This is also sadly necessary if the magazine hopes to recoup some of the revenues lost from declining print sales – the average buyer of whom is aged 38 – and reach the 18-34 year olds advertisers are interested in targeting. The penetration of this audience is more significant on British Vogue’s website, at 61% of site visitors, making digital the key revenue driver.

Indeed, capitalising on the magazine’s digital channels is vital, particularly as a huge 38% of its existing reader audience don’t consume any form of print media during a typical day, according to GlobalWebIndex data. By contrast, half visit Facebook at least daily and 46% are active on YouTube.

Enninful has been in the job for eight months now, producing six editions of the magazine. How has he been received by online audiences?

Diversity Agenda Boosts Sentiment around #NewVogue

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Enninful’s editorship had an immediate impact on positive sentiment for British Vogue. This surged with the publication of the December issue during November 2017, the first he edited. 36% of all social conversation around the magazine was positive in tone during the month, a significant jump from the monthly average of 16% prior to this.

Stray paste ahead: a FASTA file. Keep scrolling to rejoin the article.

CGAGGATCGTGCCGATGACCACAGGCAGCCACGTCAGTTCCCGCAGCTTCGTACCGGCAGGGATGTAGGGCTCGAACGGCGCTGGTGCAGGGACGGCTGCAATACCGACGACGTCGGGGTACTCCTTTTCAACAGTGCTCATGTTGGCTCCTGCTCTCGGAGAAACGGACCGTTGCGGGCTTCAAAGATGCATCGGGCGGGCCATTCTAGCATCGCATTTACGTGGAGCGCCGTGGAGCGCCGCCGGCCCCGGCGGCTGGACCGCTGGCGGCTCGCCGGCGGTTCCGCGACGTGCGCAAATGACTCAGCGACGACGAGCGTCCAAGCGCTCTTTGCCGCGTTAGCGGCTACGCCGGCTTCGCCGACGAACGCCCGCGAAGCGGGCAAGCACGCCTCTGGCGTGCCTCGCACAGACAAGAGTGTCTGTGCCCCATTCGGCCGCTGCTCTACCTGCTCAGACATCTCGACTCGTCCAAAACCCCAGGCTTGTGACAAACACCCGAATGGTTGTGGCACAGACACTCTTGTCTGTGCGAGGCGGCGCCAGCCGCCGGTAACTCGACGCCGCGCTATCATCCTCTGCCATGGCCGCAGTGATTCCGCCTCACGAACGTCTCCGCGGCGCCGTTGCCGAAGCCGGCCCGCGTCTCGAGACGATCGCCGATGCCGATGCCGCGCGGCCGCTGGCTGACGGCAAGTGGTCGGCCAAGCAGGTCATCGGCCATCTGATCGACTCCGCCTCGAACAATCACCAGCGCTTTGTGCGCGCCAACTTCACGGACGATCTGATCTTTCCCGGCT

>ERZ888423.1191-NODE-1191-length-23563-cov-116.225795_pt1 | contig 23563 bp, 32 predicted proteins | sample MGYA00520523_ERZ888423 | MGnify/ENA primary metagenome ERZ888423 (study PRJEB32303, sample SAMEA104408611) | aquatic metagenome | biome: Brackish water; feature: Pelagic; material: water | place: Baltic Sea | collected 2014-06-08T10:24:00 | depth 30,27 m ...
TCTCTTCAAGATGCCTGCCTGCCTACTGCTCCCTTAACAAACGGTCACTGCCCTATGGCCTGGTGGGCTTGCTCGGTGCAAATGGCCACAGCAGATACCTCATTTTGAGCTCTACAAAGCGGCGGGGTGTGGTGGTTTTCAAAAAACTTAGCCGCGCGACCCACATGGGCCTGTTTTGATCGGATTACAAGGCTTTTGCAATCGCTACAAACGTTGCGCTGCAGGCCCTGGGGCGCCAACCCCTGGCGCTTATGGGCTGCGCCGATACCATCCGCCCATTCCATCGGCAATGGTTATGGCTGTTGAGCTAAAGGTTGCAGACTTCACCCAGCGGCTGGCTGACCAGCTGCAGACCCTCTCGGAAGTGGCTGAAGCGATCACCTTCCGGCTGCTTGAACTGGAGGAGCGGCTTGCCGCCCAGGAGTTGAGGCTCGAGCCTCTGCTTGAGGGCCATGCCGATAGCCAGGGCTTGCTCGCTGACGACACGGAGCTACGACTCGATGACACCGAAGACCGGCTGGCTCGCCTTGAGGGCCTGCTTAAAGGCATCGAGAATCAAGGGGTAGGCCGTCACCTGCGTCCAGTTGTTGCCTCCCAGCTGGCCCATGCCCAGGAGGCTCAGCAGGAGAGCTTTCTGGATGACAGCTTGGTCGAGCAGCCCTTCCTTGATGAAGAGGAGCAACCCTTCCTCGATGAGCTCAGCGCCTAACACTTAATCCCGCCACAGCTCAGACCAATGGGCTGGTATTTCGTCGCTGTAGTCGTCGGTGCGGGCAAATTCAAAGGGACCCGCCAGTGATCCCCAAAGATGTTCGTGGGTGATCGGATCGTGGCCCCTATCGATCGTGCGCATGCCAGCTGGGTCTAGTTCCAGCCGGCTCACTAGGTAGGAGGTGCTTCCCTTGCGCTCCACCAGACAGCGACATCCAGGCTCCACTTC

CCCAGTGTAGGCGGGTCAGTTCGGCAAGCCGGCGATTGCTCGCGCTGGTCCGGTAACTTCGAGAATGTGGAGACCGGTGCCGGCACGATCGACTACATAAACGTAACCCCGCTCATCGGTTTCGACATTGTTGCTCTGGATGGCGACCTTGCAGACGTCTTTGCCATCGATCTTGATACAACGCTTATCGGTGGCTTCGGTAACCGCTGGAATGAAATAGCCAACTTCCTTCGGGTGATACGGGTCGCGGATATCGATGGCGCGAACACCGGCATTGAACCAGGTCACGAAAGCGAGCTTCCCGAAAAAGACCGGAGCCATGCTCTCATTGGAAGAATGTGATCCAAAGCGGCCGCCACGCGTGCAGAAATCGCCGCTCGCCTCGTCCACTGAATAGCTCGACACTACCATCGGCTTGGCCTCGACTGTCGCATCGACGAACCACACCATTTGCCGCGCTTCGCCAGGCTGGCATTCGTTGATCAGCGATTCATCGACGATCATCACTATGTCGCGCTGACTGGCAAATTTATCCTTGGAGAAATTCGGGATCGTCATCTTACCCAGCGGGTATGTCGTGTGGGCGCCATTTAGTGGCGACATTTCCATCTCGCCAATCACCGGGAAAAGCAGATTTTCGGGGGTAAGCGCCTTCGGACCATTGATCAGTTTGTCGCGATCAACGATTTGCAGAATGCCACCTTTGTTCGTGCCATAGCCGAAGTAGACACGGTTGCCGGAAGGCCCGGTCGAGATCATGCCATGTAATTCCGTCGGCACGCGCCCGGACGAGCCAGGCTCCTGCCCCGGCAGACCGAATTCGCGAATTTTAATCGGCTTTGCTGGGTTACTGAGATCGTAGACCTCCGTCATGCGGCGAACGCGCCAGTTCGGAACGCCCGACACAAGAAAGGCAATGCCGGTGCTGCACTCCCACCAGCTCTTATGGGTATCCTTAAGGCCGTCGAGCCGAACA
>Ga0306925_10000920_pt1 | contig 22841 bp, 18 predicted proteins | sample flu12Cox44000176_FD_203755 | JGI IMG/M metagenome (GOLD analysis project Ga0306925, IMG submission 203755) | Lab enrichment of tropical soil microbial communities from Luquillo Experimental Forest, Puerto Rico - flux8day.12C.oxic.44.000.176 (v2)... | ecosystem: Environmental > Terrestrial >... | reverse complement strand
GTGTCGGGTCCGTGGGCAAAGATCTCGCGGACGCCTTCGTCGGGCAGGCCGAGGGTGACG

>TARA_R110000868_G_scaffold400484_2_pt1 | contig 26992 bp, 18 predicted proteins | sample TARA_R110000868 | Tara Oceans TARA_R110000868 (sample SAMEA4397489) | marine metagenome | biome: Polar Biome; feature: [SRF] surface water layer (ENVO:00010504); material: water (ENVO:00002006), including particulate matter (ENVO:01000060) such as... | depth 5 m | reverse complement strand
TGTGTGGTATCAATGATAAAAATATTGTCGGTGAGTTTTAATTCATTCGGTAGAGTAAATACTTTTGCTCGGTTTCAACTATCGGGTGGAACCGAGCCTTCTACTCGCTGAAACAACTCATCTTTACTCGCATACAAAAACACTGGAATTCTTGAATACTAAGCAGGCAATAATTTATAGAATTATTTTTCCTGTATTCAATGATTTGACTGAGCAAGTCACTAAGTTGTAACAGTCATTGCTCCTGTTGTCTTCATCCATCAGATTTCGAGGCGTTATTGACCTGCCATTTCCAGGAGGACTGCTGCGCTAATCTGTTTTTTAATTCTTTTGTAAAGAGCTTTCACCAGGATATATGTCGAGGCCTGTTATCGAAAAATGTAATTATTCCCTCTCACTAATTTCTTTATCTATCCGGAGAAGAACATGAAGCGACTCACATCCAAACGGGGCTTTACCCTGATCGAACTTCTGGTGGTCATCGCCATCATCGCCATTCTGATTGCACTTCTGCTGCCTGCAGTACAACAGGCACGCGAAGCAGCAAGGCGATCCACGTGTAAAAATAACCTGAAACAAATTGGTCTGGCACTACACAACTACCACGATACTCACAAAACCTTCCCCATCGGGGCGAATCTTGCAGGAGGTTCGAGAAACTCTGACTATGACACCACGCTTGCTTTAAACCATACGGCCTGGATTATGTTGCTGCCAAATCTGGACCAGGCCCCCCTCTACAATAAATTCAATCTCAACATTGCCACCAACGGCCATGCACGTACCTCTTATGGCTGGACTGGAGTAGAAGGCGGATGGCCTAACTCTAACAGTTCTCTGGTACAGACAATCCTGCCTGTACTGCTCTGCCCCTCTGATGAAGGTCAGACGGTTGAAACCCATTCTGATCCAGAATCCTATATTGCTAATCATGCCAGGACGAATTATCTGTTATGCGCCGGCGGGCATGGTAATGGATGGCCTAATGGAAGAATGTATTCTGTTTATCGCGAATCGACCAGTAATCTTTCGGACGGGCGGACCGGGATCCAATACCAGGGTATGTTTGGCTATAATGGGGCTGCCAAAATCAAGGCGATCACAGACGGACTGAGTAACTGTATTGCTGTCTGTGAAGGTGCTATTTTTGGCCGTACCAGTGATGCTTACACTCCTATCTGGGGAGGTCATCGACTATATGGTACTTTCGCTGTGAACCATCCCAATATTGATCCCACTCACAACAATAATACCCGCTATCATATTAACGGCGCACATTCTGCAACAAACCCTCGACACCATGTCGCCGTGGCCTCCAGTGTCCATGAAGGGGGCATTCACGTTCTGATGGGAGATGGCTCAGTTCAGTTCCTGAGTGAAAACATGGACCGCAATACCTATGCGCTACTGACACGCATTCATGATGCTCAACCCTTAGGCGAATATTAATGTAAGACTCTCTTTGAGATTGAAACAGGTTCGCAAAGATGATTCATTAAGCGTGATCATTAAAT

Positive discussion was driven by the issue’s theme, which celebrated multicultural British identity, as well as the savvy combination of celebrities appearing in its pages. Race is something Vogue has previously struggled to address, even leading to a skirmish on the magazine’s Twitter account in February 2017 when it failed to identify African American singer Justine Skye in a photo alongside other white models. More than a quarter of social conversation across the month called the magazine out on its mistake.

As ever, the cover image remained a key talking point for #NewVogue. 11% of all mentions during November praised Adwoa Aboah’s appearance, which was only the fourth by a non-white model since 2002.